On the long list of things the Vikings need in order to upgrade their overall performance, I would suggest that offensive line and defensive line help are top priorities.
As they consider what to do with the No. 14 pick in the draft, taking another swing at a franchise tackle, or a game-changing guard, or a run-stuffing interior defensive lineman or a disruptive edge rusher seem like practical choices. It kind of makes you wish they also had their second-round pick, but that's a story for another day.
If we're talking fantasies, I offered up one on Tuesday's Daily Delivery podcast: trying to pry the No. 9 pick from quarterback-starved Denver in exchange for Kirk Cousins, then packaging the No. 9 and No. 14 picks (and maybe more) to move into the top four or trade for Deshaun Watson.
But a more realistic fantasy of sorts is available courtesy of Daniel Jeremiah's latest NFL mock draft. In it, he has the Vikings simply staying put at No. 14 and drafting star Alabama wideout DeVonta Smith, who was last seen terrorizing Ohio State in the college national championship game.
Whether a breathtaking, game-changing talent like Smith would even be available at No. 14 is a fair question. Whether the Vikings, a year after hitting the jackpot with first-round wide receiver Justin Jefferson and pairing him with Adam Thielen in an often successful offense, would draft for what amounts to "want" and not need is another fair question.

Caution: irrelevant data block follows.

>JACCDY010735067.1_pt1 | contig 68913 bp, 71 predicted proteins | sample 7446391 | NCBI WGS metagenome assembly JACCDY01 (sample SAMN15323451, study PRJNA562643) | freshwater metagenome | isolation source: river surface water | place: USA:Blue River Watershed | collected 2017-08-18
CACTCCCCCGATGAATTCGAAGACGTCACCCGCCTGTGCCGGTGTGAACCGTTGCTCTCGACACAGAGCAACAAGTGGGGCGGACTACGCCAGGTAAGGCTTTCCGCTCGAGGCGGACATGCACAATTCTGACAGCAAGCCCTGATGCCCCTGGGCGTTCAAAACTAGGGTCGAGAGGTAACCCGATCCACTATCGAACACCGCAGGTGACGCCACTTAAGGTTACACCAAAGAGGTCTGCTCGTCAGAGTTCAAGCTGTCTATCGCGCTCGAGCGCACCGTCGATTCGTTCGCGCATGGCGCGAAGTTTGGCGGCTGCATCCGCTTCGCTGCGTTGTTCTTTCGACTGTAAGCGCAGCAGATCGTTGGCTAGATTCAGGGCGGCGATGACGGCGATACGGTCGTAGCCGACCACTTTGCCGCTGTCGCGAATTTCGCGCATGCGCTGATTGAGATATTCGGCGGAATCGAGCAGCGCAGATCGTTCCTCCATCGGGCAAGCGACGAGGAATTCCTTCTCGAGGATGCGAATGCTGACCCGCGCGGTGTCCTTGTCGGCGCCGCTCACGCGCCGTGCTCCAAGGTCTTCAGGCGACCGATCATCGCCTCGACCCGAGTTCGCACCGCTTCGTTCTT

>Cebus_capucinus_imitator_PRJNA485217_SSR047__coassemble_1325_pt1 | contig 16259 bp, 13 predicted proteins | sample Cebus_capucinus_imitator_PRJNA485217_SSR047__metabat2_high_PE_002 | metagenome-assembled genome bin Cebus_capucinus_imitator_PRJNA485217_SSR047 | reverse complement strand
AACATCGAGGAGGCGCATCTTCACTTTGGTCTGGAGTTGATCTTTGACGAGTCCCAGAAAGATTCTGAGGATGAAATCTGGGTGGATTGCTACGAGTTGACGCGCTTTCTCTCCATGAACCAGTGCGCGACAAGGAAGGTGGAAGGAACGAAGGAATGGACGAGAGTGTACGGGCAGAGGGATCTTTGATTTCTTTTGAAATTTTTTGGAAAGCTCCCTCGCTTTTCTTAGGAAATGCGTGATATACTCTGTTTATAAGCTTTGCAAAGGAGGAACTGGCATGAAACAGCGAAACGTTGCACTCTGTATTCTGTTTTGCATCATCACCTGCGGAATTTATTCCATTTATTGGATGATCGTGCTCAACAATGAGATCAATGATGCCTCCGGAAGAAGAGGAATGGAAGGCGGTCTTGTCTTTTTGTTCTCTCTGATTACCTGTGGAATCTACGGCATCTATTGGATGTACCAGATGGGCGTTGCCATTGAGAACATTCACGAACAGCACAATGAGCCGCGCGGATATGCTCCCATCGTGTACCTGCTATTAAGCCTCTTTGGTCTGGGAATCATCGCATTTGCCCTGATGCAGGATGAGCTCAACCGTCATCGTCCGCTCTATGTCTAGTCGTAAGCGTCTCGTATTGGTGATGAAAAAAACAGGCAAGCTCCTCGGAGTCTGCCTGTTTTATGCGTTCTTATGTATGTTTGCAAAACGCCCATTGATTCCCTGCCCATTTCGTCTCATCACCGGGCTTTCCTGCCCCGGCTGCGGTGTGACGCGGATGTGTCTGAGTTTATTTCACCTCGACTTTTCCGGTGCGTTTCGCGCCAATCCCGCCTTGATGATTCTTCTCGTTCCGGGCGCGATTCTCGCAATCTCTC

But Jeremiah makes a compelling argument in a brief space: "The Vikings have holes to fill on defense, but they could give Kirk Cousins a heck of a trio by adding Smith."
The Vikings run the ball a lot and use tight ends a lot, so it's not entirely clear how they would incorporate more three receiver sets into their mix with three players of that caliber in the fold.
But it would be a fun "problem" for new offensive coordinator Klint Kubiak and could, in a counterintuitive way, relieve some pressure on Cousins if he had more explosive outlets to get the ball to on shorter catch-and-run routes.
A look at 2020 also reinforces how thin the Vikings are at the position behind Thielen and Jefferson. Chad Beebe, at 20 catches, had the third-most of any wide receiver on the team behind Jefferson (88) and Thielen (74). They didn't have to dip far into that depth aside from obvious passing situations because Jefferson played all 16 games and Thielen played 15.
Maybe that's what former Vikings coach Brad Childress meant when, a couple weeks back on the podcast, he caught me off guard by suggesting the Vikings need to upgrade at receiver.
It still seems a bit unlikely, though, that a team run by Rick Spielman and coached by Mike Zimmer would opt for a receiver in the first round — even one like Smith, and even though it at least makes more sense when given further consideration.
An offense ostensibly built around Dalvin Cook probably doesn't need three great receivers, and the defense clearly needs more fixing than the offense.
It's fun to think about, anyway — particularly as someone who was incredulous when the Vikings in 1998 took Randy Moss. They already have Cris Carter and Jake Reed! Why do they need another receiver?
Because sometimes turning a strength into a superpower has amazing results.